"Prize winning historian and Harvard professor to underscore for our viewers exactly. Which from the Texas Constitutional Republic of Texas, Congress shall pass no laws to prohibit immigrants from bringing their slaves into the republic with them and later on, no free person of African descent, in whole or part shall be permitted to reside permanently in the Republic without the consent of Congress. Just two of the provisions That highlight the sentiment that you talked about. So if we get go back to the Juneteenth proclamation, why did it take Texas so long to acknowledge the end of the Civil war? Well, because the Confederate army kept fighting. Um, they didn't give up just collegiately. Surrendered, but they kept fighting. And in fact they won the last battle. The last skirmish or whatever of the civil war, Uh, was one near Brownsville, The Confederates one, but they surveyed the situation and realized that overall there was nothing more to be done, And that's when they decided to surrender. So the military effort kept going on and The effects of the emancipation Proclamation could not go into could not could not go into effect until the union Army had taken control of the area and That didn't happen until the Army of the Trans Mississippi surrendered in this particular in this particular area, so it it was a delayed response fighting on and I talk a little bit in the book about you know how you know, so speculated, in a way, and other people have said this as well, that The fact that they held out for so long, the fact that they won the last battle, the fact that there had been a republic made white Texans even more hostile in some ways more recalcitrant once the war effort was over and wants emancipation. Came to to to to the state of Texas. Well in 18 65. Not only did this general order number three happened, but it was also the year of the 13th amendment to the Constitution was passed and ratified. So became the law of the land that slavery was outlawed. How did Texans respond to all of this? Well, I mean white, I mean, Black Texans celebrated and I talking a little bit of the book about how this again started from the very beginning. They actually knew before Granger made this pronouncement, what was going to happen? There were rumors about it from in Galveston and other places, port cities or places where lots of information is is a passed back and forth through people who are traveling. From one point to another black Texans celebrated, Uh many white Texans responded to those celebrations with violence on their stories about people who were whipped because they celebrated, uh, the end of slavery. There are accounts of just Unleashing a torrent of violence on the Friedman. Someone talks about a person recounted coming to to an area and finding almost 30 bodies of black people, men, women and Children hanging from trees. Uh, talks of bodies in the river once black ceased to be property, and once whites lost their control over them. A number of whites responded with extreme hostility, so they and they tried as much as they could to put keep things as they were, and in fact, a number of people through force were kept, uh, were threatened and were kept working because the union Army couldn't be everywhere. He didn't Granger and grandeur was only there for a few months and then in the Freedom and bureau Opens and there were other troops, but they Texas is huge. So they couldn't go all over even East Texas to, um, to enforce these order this order, But the Friedman bureau was designed to make sure that contracts were fair and that people were treated fairly. But they had They didn't have the reach that was needed. They didn't have the resources that were needed to do it so You can sort of imagine this somewhat abrupt in a way, even though people have been anticipating that this would happen, But this change of circumstances where you first had legal control over people. To a situation where you didn't and you know, with the predictable results that there was recalcitrance and efforts to try to keep things as near to slavery as they could. How soon after 18 65 to June teeth become a commemorative date. Well, you know, it's As I said, the people started right away. Celebrated in church is sort of an annual celebration and in the 18 seventies for African American men in Houston bought property and created something that was called Emancipation Park that became for the specific purpose of celebrating Emancipation Day. And blacks from within Houston and other places as well would come to emancipation Park. You know, most people celebrated as as I did growing up as a child, um, at at home. You know, there were barbecues getting together with family. It was sort of a family day of family and friends. They so the CA memories or as far as we can tell the commemoration started immediately and kept on and eventually, in some places, larger cities moved to parks so that people can get together on a larger scale and keep in mind. This is happening. I mean, this emancipation Park is, uh, put in place in the 18 seventies, so it's still very early on. Hostility around. But people nevertheless made the effort to, uh, to commemorate this day over the next decades. You write about how Juneteenth waxed and waned, but over time it began being picked up by more and more states. And now I think the total is 48 states. Plus the District of Columbia recognized officially Juneteenth. What is that all about? Do you think? Well, I think it started out. I wondered about this. I talk a little bit about my feelings. Well, I first found this out. Going to college that there were other people who were celebrating this and I thought this was a holiday that was about black Texans in particular. And and then when they made it a state holiday in Texas in 1980, it became about Texas in general, but I think what happened? What gets going is that there's a Texas diaspora blacks who left Texas And went mainly west, Um, began to sort of took the holiday with them and wherever they went, they took the holiday with him. And that's how it became known to other people. And then I think there was a yearning or evidently there was a yearning to have some day to settle upon to commemorate the end of slavery because we really don't have one. I mean, there are a number of candidates. You mentioned the end of the red Application of the 13th amendment. That would have been the end of December 18 65, But not many people know that And that's the official the legal end of slavery. What happens in Juneteenth is that it's the end it's the result of the end of the armed conflict. Uh, about slavery. The Confederate Army surrenders. Um so people say, maybe, you know, December 31st or some people say January 1st Emancipation Proclamation. People want some day to commemorate it, So this one is It's a fun day. Uh, it's summer..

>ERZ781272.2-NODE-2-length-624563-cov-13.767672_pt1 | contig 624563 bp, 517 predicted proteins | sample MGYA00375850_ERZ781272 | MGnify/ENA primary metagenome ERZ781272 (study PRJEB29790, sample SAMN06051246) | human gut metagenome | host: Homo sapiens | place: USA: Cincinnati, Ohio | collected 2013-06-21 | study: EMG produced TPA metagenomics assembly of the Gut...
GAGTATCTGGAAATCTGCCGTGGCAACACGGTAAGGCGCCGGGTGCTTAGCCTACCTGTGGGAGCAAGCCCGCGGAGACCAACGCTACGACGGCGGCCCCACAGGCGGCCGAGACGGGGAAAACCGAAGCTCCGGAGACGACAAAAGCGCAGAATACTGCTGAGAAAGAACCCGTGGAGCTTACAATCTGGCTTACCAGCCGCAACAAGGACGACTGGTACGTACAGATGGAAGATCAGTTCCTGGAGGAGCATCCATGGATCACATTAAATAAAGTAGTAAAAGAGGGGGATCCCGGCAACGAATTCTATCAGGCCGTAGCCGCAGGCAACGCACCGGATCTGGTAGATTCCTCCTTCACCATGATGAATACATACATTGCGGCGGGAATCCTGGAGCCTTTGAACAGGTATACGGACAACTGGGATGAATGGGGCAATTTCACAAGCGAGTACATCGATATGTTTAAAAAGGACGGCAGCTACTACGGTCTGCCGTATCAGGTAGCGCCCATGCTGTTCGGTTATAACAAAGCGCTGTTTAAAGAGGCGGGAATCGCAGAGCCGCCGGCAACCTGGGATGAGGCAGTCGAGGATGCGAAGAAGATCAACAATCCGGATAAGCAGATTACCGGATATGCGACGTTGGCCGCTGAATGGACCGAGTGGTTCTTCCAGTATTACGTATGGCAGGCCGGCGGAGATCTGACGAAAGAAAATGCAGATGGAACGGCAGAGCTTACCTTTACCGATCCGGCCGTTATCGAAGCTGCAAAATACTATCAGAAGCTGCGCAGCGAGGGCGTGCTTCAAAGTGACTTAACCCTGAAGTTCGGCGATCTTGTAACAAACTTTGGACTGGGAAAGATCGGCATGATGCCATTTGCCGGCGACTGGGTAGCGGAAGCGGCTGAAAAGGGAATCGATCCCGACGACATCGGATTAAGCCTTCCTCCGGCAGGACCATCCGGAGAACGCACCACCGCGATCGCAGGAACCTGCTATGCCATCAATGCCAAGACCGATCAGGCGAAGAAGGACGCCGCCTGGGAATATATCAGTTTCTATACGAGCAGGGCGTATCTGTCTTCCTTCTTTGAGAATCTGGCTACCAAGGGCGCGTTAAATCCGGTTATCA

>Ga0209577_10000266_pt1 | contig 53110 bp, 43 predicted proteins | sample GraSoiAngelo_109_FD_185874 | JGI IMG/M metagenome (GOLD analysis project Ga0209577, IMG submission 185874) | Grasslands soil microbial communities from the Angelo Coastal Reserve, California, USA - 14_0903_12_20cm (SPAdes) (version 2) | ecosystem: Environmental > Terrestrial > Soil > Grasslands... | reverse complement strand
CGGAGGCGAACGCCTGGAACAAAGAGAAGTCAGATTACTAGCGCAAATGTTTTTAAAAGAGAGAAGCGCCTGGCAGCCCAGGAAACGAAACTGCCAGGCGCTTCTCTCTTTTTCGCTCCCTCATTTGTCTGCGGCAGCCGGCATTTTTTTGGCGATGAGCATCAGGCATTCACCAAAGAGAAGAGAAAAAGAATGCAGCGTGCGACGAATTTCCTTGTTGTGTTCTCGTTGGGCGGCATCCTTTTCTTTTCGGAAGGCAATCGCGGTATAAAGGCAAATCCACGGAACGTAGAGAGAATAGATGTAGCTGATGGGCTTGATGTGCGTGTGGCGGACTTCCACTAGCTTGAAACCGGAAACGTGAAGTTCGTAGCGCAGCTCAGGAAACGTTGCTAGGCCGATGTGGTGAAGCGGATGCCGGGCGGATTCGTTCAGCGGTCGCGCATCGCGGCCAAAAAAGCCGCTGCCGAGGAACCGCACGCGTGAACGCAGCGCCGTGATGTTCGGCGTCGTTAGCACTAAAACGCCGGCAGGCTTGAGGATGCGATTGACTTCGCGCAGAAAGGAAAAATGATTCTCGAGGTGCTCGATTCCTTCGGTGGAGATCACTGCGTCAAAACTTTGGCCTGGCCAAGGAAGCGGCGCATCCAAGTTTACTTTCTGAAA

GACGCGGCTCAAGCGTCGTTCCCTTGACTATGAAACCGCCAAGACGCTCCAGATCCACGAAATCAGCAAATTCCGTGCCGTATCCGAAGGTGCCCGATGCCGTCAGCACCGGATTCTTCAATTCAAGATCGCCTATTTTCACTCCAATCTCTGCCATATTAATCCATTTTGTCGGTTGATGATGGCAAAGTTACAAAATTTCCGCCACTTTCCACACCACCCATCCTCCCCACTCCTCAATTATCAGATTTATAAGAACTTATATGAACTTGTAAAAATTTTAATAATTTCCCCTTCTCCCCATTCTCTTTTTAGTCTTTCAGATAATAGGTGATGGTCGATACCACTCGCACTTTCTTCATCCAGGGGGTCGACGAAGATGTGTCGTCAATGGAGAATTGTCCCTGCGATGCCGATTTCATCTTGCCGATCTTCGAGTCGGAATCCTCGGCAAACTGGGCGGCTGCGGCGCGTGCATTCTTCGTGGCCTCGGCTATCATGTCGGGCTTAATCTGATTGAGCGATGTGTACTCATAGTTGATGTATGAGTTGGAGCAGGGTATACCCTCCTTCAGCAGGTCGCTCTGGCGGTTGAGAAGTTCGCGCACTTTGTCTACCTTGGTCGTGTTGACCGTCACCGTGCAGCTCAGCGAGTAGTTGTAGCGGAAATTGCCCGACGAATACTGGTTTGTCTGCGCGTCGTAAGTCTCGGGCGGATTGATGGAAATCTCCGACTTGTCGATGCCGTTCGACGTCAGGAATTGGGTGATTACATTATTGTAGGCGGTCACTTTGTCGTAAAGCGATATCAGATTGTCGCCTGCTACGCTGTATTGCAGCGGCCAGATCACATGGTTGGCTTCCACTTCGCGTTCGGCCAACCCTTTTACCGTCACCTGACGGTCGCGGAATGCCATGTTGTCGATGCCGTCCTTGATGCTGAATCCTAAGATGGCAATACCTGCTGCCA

"emancipation park" Discussed on KIRO Radio 97.3 FM